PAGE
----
There is a bit of mathematical formalism about how to define numbers, from sound foundational principles. The usual method is set theory -- numbers are equivalent to sets, or sets of sets, a set being an object made of other objects grouped together in curly brackets: {x,y,z}.

The most basic set is the

If you make a set which contains the empty set, you get {{∅}}, or {{}}. The cardinality of this set is 1: it has one member, {∅}. If the empty set does well as be a definition of 0, this does well for 1 and so 1 = {0} = {{∅}}.

And then you can get 2 by having {0,1}, that is, { {∅}, {{∅}} }, cardinality 2.

3 is {0,1,2} = { {∅}, {{∅}}, {{∅},{{∅}}} } and so on. Keep doing this and you construct the

But there are other kinds of numbers: the two relevant ones for the purposes of this explanation are the

http://en.wikipedia.org/wiki/Integers#Construction

http://en.wikipedia.org/wiki/Rational_numbers#Formal_construction

Suffice it to say, that if you write these things out, you get things like:

`-5 = {{{{{}},{}},{{{{},{{}},{{},{{}}},{{},{{}},{{},{{}}}},{{},{{}},{{},{{}}},{{},{{}},{{},{{}}}}}}}}},{{{{{}}},{}},{{{{},{{}},{{},{{}}},{{},{{}},{{},{{}}}},{{},{{}},{{},{{}}},{{},{{}},{{},{{}}}}},{{},{{}},{{},{{}}},{{},{{}},{{},{{}}}},{{},{{}},{{},{{}}},{{},{{}},{{},{{}}}}}}}}}}}`

and

`¾ = {{{{{{{{{{},{{}},{{},{{}}}}},{}},{{{}}}},{{{{{},{{}},{{},{{}}},{{},{{}},{{},{{}}}}}},{}},{{{{}}}}}}},{}},{{{{{{{{},{{}},{{},{{}}},{{},{{}},{{},{{}}}}}},{}},{{{}}}},{{{{{},{{}},{{},{{}}},{{},{{}},{{},{{}}}},{{},{{}},{{},{{}}},{{},{{}},{{},{{}}}}}}},{}},{{{{}}}}}}}}},{{{{{{{{}},{}},{{{{},{{}},{{},{{}}}}}}},{{{{{}}},{}},{{{{},{{}},{{},{{}}},{{},{{}},{{},{{}}}}}}}}}},{}},{{{{{{{}},{}},{{{{},{{}},{{},{{}}},{{},{{}},{{},{{}}}}}}}},{{{{{}}},{}},{{{{},{{}},{{},{{}}},{{},{{}},{{},{{}}}},{{},{{}},{{},{{}}},{{},{{}},{{},{{}}}}}}}}}}}}}}`

These have some interesting, if repetitive, structure to them and I wondered if they might sound nice. Suppose you go up an interval when you see a { and down one when you see a } (and, say, repeat the last note when you hit a comma)-- what would it sound like? The answer is produced by Peano, named after a mathematician who did work on this sort of thing, and which also sounds like the word 'piano'.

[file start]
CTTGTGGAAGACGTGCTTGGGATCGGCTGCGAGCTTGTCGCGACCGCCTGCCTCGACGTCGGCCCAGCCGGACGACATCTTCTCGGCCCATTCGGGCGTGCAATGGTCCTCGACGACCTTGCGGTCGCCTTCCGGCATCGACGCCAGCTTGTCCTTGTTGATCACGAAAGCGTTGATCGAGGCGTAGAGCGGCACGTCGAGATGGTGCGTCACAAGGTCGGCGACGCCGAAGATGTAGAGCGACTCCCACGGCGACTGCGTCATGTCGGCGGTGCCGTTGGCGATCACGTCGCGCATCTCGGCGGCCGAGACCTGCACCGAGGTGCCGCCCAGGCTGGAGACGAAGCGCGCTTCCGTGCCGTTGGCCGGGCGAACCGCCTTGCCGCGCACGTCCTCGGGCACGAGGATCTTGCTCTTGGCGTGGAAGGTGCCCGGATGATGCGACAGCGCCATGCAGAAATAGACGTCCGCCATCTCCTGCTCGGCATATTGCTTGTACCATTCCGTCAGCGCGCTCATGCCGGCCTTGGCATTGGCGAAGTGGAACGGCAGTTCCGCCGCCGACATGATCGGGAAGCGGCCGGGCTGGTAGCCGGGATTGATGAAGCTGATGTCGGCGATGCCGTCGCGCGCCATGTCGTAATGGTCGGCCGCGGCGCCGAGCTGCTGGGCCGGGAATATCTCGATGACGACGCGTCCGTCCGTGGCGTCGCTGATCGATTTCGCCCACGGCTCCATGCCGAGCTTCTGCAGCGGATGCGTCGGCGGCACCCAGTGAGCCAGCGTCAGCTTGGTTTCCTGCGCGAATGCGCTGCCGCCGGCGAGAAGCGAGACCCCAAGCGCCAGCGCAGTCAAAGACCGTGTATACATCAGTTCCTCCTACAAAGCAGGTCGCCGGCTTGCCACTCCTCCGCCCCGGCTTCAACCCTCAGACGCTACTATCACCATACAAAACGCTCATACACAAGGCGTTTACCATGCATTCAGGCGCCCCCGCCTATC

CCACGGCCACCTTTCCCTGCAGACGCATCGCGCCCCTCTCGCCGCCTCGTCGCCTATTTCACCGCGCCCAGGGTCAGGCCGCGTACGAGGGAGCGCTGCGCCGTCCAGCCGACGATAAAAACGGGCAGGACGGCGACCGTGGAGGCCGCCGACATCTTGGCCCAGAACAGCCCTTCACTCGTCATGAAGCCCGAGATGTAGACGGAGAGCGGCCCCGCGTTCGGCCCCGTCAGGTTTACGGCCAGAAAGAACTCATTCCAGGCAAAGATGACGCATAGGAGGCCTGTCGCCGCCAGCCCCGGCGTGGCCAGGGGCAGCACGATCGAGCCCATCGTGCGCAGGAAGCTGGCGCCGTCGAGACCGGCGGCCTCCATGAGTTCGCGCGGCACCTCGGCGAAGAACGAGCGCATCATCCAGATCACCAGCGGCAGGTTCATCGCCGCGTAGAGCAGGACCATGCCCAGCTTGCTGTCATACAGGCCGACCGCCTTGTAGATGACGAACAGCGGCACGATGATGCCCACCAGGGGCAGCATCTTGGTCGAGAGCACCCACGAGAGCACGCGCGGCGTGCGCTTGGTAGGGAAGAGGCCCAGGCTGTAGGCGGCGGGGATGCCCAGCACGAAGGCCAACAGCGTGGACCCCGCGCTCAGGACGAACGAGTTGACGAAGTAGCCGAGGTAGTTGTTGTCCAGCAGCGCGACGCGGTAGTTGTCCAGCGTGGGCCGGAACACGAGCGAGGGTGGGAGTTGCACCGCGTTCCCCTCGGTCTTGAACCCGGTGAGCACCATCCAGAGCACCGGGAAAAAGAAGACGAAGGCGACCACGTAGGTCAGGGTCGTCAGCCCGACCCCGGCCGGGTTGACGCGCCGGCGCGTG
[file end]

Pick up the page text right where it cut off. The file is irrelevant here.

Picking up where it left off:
You can download it here. You will need numpy. Running it in linux, with the command line LAME encoder installed will also be a great help.

You feed it an integer or rational number (either between, or with numerators and denominators between -10 and 10, unless you modify it to take these safety locks off) and it produces an mp3 (all going well) of beeping noises. There are parameters you can twiddle with, including:

- How many intervals the octave is divided into (default: 12)
- What frequency it starts on (default: 110 Hz)
- How many semitones it moves by (default: 2 (1 is a little dull))
- Length of each tone (default: 0.2s)
- A series of bright organ beep tones (default: saworgan: odd harmonics of the sine, filtered exponentially to produce a sort of sawtooth effect)

Typical output sounds like this (mp3).

It is not unmusical.

I got the sine generation code from here. The bad additive synthesis is all my addition.